How To Prepare For A Winter Driving Emergency

By Kristi Eckert | Published

winter driving

A cataclysmic winter storm swept over much of the United States last week. The storm’s effects were far-reaching and heavily impacted holiday travel, halted last-minute holiday package deliveries, caused countless to suffer power outages, and left at least 37 people dead. Many of the individuals who perished at the hands of the storm became stuck while driving, those tragedies serve to highlight the imperative need to be prepared for perilous winter driving emergencies.

One of the easiest precautions to take, according to NPR, to prepare yourself for any winter driving emergency is to ensure you have your car stocked with an assortment of supplies. Some key items to stock your car with include a first-aid kit, a flashlight, an extra phone charger, a shovel and an ice scraper in case digging yourself out is a viable option. Keeping water and non-perishable food items on hand is also a good idea. 

Getting stuck in some perilous winter driving conditions without a way to keep warm could be perhaps the most-dire situation one could face. Avoiding hypothermia until help arrives is absolutely paramount in any winter driving emergency. Thankfully, there are precautionary measures to take that will serve to mitigate that risk should you ever become stuck. 

One of the best things you can do to prepare for an unexpected winter driving emergency with the intent of lowering your risk of hypothermia is as simple as making sure that your vehicle has a full tank of gas before setting out on a winter driving excursion. The more gas you have should your vehicle get stuck, the better off you’ll be because you will be able to run the heat for a much longer period of time than if your vehicle had less fuel. 

Virginia Senator Tim Kaine advised individuals to do what he did when faced with a winter driving scenario that could result in hypothermia. “I would run the engine, with the heater on full-blast to warm the car, then I would turn the engine off. Then I had to turn it back on, and I could, usually, with 10 minutes of running the engine, get about an hour of chilling in the car until I had to turn the engine back on,” described Kaine to NPR. Also, keeping some additional cold-weather clothing and blankets on hand is never a bad idea, either.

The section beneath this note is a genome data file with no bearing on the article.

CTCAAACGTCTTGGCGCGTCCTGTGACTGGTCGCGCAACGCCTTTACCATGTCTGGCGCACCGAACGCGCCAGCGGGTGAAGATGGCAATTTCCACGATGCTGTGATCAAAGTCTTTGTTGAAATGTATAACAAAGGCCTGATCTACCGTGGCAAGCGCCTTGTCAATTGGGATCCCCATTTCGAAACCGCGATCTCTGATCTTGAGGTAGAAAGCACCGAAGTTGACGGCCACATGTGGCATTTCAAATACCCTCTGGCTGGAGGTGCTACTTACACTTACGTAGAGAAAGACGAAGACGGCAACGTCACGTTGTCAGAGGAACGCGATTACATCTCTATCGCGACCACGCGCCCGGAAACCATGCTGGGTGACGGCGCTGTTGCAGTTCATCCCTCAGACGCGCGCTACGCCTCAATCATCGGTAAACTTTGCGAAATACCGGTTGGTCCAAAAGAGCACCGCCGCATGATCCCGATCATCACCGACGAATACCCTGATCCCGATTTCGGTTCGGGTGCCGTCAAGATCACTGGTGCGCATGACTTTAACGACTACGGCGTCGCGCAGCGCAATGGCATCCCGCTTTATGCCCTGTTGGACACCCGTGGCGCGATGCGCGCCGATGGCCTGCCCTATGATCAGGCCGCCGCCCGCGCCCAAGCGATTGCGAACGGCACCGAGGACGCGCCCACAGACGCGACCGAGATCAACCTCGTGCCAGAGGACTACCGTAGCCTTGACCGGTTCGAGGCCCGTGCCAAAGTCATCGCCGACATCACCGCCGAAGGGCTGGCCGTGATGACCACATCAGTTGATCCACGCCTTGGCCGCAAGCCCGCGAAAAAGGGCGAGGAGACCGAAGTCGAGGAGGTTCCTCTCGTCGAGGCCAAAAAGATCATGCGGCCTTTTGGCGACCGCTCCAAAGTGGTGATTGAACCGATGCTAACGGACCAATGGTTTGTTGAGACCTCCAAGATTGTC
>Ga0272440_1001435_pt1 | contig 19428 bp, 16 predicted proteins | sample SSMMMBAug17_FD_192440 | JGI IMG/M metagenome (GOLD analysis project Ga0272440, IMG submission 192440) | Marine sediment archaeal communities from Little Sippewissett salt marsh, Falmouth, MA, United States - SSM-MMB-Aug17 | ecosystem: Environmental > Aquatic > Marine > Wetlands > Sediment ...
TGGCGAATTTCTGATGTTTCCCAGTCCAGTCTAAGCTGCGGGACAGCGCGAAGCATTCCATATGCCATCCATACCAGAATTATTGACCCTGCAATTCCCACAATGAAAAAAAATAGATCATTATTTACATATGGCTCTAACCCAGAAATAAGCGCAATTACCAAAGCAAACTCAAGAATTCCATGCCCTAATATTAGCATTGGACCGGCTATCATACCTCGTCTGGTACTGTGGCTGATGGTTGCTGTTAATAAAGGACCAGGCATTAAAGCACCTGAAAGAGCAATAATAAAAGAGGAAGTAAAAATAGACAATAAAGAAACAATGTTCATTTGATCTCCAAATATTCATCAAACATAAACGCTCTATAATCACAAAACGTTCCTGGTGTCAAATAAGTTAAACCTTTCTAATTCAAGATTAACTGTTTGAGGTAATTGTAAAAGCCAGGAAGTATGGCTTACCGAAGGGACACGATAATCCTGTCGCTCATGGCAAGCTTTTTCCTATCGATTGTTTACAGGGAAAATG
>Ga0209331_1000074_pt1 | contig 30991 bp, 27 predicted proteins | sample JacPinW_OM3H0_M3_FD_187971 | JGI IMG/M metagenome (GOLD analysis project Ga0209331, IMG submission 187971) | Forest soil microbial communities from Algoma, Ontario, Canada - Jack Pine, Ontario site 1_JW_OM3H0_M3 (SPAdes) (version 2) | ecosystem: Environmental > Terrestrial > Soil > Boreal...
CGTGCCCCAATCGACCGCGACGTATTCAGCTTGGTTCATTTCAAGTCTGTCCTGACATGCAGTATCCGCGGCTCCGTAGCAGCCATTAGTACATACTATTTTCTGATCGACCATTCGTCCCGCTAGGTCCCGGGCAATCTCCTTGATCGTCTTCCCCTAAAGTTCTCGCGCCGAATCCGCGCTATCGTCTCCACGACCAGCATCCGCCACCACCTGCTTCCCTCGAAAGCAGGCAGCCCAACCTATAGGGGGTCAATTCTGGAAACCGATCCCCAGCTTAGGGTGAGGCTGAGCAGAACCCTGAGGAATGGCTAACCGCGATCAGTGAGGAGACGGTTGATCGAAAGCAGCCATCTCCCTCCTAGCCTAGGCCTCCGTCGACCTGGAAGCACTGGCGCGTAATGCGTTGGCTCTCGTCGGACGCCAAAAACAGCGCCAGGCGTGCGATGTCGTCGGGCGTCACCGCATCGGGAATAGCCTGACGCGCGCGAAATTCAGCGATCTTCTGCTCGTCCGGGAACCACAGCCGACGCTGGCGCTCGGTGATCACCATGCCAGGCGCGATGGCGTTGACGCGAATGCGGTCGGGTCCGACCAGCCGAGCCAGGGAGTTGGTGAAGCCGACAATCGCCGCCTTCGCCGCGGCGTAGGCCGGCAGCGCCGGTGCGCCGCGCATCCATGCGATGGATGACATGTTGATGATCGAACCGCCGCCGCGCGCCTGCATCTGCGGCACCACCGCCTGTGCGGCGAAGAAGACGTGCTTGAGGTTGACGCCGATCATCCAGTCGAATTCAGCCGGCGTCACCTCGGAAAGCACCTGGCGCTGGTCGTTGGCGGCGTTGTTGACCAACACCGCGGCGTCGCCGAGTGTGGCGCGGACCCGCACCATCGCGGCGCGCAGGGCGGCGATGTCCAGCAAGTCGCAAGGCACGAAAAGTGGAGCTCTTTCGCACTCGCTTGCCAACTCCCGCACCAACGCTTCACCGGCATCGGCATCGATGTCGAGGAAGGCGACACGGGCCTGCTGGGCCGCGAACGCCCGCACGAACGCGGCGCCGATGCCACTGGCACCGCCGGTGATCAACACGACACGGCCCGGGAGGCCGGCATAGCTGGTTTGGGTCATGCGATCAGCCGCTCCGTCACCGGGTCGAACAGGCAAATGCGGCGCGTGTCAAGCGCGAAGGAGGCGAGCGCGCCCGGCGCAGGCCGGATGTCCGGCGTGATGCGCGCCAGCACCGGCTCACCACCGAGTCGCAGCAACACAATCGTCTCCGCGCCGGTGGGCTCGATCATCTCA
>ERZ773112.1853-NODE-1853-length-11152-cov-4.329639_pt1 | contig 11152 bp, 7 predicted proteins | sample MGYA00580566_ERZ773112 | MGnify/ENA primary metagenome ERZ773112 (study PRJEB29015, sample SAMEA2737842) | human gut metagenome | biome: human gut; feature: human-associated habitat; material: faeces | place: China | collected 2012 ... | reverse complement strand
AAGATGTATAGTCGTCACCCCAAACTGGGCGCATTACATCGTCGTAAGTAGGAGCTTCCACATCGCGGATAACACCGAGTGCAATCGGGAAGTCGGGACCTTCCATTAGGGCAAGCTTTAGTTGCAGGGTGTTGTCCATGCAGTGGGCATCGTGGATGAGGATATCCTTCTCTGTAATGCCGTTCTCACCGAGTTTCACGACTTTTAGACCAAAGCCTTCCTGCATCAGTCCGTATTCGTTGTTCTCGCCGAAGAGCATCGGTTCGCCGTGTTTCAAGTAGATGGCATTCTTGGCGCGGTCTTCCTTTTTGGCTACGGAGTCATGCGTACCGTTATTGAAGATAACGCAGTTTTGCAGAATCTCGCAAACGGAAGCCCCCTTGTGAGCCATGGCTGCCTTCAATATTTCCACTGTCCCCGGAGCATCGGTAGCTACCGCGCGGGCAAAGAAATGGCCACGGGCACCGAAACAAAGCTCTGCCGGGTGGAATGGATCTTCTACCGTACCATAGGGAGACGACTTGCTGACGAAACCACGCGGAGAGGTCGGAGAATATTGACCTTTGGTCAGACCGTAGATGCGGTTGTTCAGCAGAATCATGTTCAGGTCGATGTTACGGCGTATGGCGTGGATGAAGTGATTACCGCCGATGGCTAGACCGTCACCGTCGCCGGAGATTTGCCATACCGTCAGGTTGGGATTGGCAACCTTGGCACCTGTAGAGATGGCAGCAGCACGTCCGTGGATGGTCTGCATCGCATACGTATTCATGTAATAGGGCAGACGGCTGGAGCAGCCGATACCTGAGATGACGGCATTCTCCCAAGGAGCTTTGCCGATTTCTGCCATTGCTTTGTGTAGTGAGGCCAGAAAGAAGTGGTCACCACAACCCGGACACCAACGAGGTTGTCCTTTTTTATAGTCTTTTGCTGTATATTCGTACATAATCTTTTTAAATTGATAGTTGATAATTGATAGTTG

Being prepared for anything winter driving-related that may come your way is not only smart but can save your life in certain situations. But perhaps even more important than being prepared is to be aware of how to react if you find yourself in a precarious position. If you take away one thing from this article take away this: in almost every winter driving emergency it is better to stay in your car than to leave and go searching for help. 

This is especially true if you are stranded in a remote area with no idea where you are. In that scenario, your vehicle is your lifeline – namely, it provides protection from the elements and is your only means of staying warm in deadly cold weather. Staying put in one place also gives emergency personnel a better chance of finding you. 

Overall, however, the best thing you can do to keep yourself safe in a winter driving emergency is to stay home and not drive at all. No destination that you may be heading to is worth your life, and it will still be there once the storm subsides and travel once again becomes safer.